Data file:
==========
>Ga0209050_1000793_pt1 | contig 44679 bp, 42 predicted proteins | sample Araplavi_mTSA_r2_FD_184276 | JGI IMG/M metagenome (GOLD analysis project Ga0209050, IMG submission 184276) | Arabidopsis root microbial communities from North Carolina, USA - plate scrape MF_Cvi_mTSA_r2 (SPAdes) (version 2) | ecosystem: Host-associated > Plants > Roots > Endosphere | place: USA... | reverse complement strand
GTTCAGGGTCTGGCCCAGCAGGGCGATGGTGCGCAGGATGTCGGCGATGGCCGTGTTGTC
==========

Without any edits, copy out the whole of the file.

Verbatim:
>Ga0209050_1000793_pt1 | contig 44679 bp, 42 predicted proteins | sample Araplavi_mTSA_r2_FD_184276 | JGI IMG/M metagenome (GOLD analysis project Ga0209050, IMG submission 184276) | Arabidopsis root microbial communities from North Carolina, USA - plate scrape MF_Cvi_mTSA_r2 (SPAdes) (version 2) | ecosystem: Host-associated > Plants > Roots > Endosphere | place: USA... | reverse complement strand
GTTCAGGGTCTGGCCCAGCAGGGCGATGGTGCGCAGGATGTCGGCGATGGCCGTGTTGTC